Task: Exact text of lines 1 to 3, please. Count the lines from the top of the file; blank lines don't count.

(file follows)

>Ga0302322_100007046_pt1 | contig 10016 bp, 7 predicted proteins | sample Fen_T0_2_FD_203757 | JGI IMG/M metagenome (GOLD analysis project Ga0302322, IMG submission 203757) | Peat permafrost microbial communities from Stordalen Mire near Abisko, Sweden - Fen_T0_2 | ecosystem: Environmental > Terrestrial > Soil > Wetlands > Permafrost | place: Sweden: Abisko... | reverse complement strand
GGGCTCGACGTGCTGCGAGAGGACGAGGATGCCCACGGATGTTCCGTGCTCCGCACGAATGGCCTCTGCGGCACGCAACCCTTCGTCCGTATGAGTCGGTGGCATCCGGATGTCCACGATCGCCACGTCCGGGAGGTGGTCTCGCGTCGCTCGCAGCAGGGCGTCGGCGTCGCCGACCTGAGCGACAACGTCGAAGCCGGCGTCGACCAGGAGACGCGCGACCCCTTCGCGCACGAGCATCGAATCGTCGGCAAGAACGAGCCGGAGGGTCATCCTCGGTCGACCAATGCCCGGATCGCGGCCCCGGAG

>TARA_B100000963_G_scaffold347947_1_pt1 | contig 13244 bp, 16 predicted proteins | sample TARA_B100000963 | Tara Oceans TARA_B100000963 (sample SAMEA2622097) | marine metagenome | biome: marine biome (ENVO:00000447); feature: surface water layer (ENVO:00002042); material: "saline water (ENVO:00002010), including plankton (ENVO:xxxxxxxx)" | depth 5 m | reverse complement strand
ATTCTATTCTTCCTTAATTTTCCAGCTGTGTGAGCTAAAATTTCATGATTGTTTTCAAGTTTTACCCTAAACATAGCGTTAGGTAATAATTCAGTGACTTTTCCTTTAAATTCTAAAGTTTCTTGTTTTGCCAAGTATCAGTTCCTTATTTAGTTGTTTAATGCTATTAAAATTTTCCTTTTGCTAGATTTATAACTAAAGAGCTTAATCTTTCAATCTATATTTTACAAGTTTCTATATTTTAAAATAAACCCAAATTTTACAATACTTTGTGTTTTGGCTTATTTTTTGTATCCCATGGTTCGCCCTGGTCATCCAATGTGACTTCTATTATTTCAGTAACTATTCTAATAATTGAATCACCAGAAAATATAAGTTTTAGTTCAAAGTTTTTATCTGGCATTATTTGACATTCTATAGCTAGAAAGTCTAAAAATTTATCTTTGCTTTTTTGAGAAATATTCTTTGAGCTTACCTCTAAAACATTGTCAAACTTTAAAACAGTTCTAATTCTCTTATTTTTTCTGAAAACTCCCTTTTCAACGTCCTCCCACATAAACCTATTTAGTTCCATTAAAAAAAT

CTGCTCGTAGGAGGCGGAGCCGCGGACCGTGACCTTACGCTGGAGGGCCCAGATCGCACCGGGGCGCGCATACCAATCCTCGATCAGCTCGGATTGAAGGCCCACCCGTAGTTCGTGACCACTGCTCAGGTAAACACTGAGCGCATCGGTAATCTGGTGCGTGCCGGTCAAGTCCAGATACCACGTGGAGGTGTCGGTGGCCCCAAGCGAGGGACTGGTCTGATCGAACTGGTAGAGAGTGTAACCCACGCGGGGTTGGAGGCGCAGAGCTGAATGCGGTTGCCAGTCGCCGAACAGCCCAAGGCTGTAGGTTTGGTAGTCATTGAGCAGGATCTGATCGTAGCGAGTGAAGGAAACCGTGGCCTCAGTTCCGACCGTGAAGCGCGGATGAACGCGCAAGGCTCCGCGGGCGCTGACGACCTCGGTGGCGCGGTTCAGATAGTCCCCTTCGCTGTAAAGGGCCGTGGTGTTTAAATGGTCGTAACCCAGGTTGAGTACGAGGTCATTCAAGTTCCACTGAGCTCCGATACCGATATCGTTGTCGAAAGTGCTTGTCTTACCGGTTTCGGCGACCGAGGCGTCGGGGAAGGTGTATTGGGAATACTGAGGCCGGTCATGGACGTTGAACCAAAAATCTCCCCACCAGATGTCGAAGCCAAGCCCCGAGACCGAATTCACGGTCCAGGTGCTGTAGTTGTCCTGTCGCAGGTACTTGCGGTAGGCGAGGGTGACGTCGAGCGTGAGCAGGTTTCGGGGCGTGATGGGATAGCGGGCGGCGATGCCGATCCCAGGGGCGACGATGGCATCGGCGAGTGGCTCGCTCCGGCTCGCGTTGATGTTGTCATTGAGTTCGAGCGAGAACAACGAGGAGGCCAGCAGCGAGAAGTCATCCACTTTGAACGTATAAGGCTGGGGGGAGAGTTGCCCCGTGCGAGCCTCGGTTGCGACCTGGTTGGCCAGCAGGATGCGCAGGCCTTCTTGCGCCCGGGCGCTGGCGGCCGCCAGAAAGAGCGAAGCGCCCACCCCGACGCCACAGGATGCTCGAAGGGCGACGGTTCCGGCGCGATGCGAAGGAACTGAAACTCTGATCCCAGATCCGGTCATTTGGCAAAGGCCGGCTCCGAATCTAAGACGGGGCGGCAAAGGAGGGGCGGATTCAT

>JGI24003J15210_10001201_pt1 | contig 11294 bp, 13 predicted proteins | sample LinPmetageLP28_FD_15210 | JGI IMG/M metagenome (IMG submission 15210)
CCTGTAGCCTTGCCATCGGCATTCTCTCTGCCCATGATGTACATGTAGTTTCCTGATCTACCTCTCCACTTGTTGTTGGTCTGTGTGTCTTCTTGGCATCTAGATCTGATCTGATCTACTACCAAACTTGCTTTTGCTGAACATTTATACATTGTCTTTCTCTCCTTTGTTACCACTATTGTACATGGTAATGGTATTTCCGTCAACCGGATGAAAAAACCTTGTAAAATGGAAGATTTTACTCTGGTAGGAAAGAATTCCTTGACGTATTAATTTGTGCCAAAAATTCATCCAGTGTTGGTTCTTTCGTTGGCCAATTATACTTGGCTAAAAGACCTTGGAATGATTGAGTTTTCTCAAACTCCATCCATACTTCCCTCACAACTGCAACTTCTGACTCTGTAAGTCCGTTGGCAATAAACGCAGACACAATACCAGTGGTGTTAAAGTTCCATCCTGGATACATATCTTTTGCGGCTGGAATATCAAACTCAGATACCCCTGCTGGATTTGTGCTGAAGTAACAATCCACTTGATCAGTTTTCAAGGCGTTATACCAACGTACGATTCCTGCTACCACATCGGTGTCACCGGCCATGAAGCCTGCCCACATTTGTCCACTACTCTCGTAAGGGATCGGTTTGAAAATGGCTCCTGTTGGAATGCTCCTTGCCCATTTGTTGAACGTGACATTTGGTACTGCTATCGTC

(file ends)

>Ga0302322_100007046_pt1 | contig 10016 bp, 7 predicted proteins | sample Fen_T0_2_FD_203757 | JGI IMG/M metagenome (GOLD analysis project Ga0302322, IMG submission 203757) | Peat permafrost microbial communities from Stordalen Mire near Abisko, Sweden - Fen_T0_2 | ecosystem: Environmental > Terrestrial > Soil > Wetlands > Permafrost | place: Sweden: Abisko... | reverse complement strand
GGGCTCGACGTGCTGCGAGAGGACGAGGATGCCCACGGATGTTCCGTGCTCCGCACGAATGGCCTCTGCGGCACGCAACCCTTCGTCCGTATGAGTCGGTGGCATCCGGATGTCCACGATCGCCACGTCCGGGAGGTGGTCTCGCGTCGCTCGCAGCAGGGCGTCGGCGTCGCCGACCTGAGCGACAACGTCGAAGCCGGCGTCGACCAGGAGACGCGCGACCCCTTCGCGCACGAGCATCGAATCGTCGGCAAGAACGAGCCGGAGGGTCATCCTCGGTCGACCAATGCCCGGATCGCGGCCCCGGAG

>TARA_B100000963_G_scaffold347947_1_pt1 | contig 13244 bp, 16 predicted proteins | sample TARA_B100000963 | Tara Oceans TARA_B100000963 (sample SAMEA2622097) | marine metagenome | biome: marine biome (ENVO:00000447); feature: surface water layer (ENVO:00002042); material: "saline water (ENVO:00002010), including plankton (ENVO:xxxxxxxx)" | depth 5 m | reverse complement strand